If you’ve ever taken your child to the hospital for an MRI scan, you know it can be a harrowing experience. Convincing a child to lie motionless inside a noisy metal tube while they’re racked with fear, anxiety, and claustrophobia is no easy task. A great many children require sedation, and even that’s no guarantee they’ll make it through without panicking.
But it’s a different world at Children’s Hospital of Pittsburgh.
That’s where kids get their MRI scans done in a fun environment known as the Adventure Rooms. It’s in these rooms that kids are provided with distraction therapy. Instead of focusing on that terrible machine, they can journey to outer space, relax at Cozy Camp, and even take a ride on a yellow submarine.
Created by industrial designer Doug Dietz, in conjunction with GE Healthcare, the Adventure Rooms feature MRI scanners that use lights, sounds, and even aromatherapy to “transport” children from the confines of the machine to a series of fantastic (and spacious) worlds.
Dietz came up with the idea after he designed a huge MR scanner and saw a frightened child’s reaction to it.
“I see this young family coming down the hallway and I can tell as they get closer that the little girl is weeping,” says Dietz in the GE Healthcare newsletter. “As they get even closer to me, I notice the father leans down and just goes ‘remember we talked about this, you can be brave.’”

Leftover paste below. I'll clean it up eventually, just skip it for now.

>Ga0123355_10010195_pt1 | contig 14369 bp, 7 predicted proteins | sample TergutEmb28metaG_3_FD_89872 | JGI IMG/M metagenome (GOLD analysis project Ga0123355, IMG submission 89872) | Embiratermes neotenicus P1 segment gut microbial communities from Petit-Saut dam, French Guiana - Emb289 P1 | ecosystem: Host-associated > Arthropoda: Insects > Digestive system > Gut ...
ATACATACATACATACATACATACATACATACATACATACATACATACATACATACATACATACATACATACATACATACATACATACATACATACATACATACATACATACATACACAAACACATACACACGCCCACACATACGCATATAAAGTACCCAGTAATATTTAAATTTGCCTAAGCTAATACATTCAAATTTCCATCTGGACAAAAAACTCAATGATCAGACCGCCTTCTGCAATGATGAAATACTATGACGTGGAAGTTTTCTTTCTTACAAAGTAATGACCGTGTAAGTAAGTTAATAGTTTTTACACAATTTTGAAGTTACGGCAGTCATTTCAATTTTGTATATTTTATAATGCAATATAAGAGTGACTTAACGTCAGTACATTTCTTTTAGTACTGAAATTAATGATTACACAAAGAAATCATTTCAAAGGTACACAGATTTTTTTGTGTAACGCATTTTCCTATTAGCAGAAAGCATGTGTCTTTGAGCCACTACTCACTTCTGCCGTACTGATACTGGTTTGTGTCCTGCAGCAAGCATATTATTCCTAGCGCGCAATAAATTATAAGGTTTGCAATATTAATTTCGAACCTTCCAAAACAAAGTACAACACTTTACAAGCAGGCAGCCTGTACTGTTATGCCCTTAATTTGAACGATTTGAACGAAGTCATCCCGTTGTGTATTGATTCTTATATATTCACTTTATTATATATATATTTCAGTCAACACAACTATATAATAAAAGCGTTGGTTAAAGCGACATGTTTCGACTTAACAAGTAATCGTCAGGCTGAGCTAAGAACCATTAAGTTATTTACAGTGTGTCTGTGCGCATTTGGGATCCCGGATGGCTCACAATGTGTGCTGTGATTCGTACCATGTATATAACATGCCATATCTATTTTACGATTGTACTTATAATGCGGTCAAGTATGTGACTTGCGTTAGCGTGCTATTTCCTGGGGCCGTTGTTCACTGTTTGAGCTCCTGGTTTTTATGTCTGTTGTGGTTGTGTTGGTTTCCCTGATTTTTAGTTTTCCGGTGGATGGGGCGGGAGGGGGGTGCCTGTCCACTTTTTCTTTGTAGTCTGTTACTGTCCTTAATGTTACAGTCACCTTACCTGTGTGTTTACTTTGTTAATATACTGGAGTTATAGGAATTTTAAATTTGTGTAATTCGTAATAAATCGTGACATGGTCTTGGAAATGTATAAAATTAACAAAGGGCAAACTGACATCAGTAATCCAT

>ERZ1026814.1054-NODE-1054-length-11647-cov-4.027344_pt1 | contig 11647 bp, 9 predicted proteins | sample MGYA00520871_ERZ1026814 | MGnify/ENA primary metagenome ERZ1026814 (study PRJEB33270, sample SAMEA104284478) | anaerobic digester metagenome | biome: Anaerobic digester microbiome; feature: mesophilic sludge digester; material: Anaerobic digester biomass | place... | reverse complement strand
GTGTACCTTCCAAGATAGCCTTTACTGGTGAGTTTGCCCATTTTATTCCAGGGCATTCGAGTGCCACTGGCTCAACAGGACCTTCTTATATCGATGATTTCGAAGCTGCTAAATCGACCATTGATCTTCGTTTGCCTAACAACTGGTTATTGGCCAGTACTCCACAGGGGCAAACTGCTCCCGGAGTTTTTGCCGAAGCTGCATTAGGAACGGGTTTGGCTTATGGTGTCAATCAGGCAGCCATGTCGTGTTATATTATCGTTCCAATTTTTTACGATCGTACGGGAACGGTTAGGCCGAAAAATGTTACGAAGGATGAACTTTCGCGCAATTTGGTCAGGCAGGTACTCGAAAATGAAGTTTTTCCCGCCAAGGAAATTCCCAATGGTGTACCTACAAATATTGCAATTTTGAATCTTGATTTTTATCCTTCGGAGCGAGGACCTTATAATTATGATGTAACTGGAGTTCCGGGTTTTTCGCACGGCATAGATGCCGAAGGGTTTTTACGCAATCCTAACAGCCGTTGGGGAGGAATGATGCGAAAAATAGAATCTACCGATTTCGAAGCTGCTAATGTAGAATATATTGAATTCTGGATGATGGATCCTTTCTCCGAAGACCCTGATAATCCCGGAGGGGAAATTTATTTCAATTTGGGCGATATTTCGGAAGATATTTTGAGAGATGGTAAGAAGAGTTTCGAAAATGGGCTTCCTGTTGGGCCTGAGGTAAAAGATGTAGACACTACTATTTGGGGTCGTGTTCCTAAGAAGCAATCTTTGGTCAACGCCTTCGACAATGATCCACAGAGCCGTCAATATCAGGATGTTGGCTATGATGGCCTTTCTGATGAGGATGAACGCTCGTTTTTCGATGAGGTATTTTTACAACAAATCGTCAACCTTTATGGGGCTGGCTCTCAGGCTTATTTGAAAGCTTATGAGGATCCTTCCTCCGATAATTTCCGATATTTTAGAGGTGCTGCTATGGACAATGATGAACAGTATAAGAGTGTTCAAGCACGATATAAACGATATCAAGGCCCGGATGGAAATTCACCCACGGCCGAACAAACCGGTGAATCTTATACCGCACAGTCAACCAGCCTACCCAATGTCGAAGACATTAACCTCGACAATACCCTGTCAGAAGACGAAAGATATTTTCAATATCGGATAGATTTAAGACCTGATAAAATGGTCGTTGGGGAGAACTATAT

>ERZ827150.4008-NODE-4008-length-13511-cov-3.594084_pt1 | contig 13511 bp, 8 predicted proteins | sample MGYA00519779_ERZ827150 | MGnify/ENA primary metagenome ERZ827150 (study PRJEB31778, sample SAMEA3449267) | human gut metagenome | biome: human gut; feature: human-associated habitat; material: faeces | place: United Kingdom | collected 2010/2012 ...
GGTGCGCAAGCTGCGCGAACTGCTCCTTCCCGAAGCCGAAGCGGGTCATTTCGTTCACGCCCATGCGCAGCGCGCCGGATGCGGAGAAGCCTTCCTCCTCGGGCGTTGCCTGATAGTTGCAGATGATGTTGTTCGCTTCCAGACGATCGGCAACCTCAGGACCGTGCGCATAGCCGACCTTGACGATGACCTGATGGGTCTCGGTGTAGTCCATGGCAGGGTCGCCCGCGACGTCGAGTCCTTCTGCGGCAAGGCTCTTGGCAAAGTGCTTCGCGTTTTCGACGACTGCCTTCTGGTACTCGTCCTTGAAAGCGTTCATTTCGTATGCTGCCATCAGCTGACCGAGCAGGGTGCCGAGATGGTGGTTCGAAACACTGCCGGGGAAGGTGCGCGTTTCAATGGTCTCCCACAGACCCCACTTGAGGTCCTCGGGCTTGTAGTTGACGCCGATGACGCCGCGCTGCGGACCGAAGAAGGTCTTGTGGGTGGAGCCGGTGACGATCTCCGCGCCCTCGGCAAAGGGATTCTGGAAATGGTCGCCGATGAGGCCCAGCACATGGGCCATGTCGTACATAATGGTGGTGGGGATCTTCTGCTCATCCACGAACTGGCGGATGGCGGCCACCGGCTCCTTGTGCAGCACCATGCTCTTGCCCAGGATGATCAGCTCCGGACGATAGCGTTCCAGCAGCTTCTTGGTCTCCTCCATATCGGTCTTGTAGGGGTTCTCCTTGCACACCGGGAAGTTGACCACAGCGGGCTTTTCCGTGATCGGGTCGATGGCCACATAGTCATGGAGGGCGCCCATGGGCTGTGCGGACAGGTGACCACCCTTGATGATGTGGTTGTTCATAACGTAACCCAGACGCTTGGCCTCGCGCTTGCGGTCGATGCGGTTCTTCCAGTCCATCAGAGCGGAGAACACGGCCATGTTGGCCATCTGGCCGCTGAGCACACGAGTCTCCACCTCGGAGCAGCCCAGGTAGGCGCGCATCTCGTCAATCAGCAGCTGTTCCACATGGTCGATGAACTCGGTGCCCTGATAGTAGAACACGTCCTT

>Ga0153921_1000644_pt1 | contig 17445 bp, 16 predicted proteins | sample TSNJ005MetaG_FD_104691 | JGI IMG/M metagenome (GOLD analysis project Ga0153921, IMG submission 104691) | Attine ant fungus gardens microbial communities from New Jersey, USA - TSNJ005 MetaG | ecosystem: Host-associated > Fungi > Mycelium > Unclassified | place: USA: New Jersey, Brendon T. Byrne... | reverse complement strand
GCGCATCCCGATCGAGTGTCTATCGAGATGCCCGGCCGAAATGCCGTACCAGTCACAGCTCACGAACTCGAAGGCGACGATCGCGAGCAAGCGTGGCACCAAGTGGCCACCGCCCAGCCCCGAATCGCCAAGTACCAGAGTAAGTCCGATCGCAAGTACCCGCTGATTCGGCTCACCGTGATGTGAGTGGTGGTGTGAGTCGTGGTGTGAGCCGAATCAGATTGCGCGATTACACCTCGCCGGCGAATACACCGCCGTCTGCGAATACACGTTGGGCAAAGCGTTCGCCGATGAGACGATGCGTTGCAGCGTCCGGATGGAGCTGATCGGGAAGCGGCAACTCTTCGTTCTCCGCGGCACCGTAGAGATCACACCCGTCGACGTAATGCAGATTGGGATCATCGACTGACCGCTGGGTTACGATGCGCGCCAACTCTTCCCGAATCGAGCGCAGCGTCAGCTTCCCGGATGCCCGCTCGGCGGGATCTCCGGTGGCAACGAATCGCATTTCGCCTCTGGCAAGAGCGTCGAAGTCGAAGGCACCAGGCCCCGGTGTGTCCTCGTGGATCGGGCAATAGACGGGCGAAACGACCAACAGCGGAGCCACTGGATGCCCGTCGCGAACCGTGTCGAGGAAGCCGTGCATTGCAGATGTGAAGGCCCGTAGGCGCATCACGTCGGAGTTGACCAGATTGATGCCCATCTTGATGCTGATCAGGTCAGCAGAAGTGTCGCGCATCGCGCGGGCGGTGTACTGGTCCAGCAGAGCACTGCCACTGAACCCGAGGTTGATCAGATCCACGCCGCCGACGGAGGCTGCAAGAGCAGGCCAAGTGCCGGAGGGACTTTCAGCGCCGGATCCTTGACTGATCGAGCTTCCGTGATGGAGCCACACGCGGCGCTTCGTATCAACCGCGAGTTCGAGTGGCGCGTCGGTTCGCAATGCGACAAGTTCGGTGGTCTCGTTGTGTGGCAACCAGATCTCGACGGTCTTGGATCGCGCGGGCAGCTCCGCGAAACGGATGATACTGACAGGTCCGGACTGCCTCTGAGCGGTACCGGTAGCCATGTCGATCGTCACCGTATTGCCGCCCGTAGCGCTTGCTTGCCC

As the family entered the MR room, Dietz looked at his surroundings in a new light. In other words, through the eyes of a child. “Everything was kind of like, beige,” he said. “The room itself is kind of dark and has those flickering fluorescent lights. The machine I had designed basically looked like a brick with a hole in it.”
Dietz was inspired and the Adventure Discovery Series of MR scanners was born. The machines not only welcome children to imaginative new worlds, they even incorporate the technician’s commands so that the MRI can be done accurately.
For example, in one adventure the child is told to lie down in a canoe. The technician then tells the child to hold still so they don’t rock the boat. “And if you really do hold still,” said Dietz, “the fish will start jumping over the top of you!”
GE Healthcare points out that the Adventure Series has been a magnificent success in helping children to overcome their anxiety about MRI’s. Scanning time has been reduced and fewer scans have to be redone because of inaccurate readings.
In a TED Talk, Dietz said that patient satisfaction at Children’s Hospital of Pittsburgh has gone up by 92%.